SGC members in the coming week.
A new survey of women's regu-

As a member of the Social Scien
Midwestern Universities, the University
a major cooperative effort, to improve
A developmental grant of $115,697
recently by the United States Office of
will be used for publication and rese
through Purdue University. They-
consortium was formed in 1963 atl
a meeting sponsored by the Com-
mittee on Institutional Coopera-
tion-a group of university of-
ficials which fosters inter-univer-
sity activities and coordination-
and now operates independently.
It includes members from all Big
Ten schools, the University of
Chicago, the North Central As-
sociation of Colleges and Secon-
dary Schools and several smaller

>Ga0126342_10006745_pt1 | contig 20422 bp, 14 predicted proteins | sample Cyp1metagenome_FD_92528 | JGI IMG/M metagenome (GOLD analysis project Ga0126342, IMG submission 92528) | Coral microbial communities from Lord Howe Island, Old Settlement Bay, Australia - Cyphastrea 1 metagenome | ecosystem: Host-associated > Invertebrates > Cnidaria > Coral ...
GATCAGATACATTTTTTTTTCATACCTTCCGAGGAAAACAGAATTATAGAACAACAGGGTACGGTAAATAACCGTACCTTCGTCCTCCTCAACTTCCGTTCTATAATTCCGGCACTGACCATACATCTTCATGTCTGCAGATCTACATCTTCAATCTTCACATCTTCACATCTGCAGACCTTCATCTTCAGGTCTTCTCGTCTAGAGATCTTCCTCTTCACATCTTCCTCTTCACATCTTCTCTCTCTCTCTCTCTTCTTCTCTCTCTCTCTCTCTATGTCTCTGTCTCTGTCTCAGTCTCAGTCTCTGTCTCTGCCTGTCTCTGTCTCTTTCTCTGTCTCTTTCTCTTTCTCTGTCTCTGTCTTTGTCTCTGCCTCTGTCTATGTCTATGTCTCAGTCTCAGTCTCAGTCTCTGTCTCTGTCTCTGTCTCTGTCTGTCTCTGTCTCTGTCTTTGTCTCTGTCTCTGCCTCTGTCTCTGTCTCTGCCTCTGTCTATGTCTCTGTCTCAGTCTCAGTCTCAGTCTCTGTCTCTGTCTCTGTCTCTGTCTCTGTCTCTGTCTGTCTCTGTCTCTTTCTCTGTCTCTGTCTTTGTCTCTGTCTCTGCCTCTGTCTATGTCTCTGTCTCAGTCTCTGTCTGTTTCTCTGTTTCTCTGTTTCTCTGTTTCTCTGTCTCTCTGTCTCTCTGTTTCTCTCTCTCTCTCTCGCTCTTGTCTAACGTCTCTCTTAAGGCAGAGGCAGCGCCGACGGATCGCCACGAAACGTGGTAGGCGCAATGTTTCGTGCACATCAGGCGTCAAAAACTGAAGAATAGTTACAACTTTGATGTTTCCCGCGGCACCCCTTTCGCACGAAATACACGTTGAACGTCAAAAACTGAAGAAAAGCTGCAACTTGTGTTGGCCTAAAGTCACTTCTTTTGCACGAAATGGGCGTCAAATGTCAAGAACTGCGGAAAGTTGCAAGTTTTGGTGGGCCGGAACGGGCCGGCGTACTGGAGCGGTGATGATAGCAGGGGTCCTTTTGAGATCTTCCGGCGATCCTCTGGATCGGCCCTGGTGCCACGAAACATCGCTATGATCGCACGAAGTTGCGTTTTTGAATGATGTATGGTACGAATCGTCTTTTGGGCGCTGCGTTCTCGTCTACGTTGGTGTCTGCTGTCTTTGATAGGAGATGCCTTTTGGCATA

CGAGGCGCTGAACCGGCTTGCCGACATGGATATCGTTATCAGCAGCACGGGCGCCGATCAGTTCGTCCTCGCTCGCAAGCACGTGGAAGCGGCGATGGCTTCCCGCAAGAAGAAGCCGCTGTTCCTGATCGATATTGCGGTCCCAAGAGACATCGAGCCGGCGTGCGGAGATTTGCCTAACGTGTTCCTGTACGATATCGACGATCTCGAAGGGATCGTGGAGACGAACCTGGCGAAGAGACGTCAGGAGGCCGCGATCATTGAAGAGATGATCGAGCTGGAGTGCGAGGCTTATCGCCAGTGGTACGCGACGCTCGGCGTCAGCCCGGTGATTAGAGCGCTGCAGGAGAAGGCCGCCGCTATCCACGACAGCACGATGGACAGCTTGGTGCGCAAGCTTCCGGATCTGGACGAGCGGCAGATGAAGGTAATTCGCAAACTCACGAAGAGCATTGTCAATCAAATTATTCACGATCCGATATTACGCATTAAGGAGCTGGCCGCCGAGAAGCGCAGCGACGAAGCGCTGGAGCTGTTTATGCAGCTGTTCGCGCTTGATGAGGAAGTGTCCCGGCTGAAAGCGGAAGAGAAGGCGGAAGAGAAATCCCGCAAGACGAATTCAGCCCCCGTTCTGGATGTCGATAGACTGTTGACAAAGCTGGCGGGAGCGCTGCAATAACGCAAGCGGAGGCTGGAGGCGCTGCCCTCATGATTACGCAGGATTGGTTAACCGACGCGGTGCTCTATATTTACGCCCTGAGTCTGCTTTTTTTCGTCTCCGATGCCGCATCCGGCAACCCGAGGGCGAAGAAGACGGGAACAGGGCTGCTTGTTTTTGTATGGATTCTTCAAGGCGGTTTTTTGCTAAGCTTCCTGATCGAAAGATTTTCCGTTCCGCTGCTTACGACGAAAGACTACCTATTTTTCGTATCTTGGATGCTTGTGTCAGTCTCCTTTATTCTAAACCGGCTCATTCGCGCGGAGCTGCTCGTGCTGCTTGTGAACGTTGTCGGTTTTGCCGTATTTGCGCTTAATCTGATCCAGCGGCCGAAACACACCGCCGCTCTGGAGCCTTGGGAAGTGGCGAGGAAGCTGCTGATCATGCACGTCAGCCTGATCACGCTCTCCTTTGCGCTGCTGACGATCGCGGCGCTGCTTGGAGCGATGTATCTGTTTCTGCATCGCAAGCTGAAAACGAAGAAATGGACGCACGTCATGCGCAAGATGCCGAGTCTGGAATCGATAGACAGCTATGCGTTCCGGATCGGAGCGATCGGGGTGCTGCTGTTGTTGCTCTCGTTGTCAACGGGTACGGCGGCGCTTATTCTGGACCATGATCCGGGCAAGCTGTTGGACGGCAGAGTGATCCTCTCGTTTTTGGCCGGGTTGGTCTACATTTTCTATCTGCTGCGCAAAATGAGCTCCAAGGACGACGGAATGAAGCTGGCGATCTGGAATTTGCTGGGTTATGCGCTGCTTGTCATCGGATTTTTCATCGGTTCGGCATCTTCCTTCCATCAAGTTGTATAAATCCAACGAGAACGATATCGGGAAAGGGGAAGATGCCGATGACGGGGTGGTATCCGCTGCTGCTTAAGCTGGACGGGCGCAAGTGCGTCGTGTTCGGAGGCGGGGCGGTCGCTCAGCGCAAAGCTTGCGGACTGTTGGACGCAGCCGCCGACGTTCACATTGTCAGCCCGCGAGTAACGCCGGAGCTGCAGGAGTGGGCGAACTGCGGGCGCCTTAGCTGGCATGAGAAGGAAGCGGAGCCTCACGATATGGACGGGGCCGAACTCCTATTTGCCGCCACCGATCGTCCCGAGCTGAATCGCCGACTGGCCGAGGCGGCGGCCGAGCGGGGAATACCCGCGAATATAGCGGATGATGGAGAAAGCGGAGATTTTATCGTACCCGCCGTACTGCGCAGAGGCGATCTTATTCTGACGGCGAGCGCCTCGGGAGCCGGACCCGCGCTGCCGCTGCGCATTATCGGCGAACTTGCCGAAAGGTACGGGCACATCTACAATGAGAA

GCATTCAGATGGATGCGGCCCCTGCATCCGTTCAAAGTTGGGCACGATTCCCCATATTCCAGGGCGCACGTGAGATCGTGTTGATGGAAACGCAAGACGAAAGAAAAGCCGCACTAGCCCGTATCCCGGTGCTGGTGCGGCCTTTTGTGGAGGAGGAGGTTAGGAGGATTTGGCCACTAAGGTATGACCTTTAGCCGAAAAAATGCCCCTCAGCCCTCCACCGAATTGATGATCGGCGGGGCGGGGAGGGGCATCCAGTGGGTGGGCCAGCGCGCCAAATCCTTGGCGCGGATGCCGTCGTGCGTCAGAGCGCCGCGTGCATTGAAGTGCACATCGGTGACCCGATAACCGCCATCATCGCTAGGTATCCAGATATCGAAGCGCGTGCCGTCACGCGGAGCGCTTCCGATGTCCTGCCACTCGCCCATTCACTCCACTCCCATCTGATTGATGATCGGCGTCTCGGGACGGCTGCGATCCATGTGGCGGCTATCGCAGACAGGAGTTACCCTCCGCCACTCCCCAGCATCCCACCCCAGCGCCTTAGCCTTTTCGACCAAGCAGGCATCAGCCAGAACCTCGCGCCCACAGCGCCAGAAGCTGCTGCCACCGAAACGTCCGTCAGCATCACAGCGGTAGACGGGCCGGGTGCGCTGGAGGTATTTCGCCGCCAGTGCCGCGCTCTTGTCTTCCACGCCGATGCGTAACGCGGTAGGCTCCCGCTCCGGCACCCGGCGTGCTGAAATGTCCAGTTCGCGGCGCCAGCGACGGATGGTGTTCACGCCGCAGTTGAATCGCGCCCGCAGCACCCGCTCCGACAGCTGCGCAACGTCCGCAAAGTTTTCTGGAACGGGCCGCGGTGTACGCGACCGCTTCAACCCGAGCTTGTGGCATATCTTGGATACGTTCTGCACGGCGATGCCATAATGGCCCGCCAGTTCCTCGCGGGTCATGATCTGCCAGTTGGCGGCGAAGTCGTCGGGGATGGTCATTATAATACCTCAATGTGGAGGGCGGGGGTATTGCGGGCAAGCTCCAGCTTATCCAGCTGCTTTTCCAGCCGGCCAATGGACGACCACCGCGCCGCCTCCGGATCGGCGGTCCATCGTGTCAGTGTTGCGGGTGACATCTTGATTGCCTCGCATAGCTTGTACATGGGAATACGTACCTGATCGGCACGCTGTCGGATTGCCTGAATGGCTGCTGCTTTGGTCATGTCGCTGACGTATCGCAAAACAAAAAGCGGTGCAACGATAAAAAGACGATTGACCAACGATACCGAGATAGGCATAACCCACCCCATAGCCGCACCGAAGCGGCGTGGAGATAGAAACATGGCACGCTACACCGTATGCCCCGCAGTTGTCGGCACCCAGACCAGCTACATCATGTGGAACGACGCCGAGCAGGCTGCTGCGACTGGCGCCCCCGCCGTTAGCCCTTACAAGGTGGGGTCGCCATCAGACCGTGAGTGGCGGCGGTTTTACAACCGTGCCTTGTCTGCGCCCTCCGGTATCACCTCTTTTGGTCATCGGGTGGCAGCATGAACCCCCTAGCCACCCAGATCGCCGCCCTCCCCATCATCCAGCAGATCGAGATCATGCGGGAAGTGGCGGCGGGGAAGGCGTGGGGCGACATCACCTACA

Prof. Ronald Lippit, project di-
rector of the Institutes for Social
Science Research, is chairman of h
the group. Prof. Robert S. Fox,
of the education school also rep-
resents the University on the con-
The group is currently attacking

ce Education Consortium of
is currently participating in
social science education.
was made to the consortium
Education. The grant, which
arch, is to be administered


ommended as required study by
the faculty group which wrote the
original drafts for the college last
year and the year before.
Ogden told the planning com-
mittee that it has constantly been
difficult to find competent teach-
ers for the great books course,
since the course covers such a
broad range of material.
Recommends Structure
He recommended structuring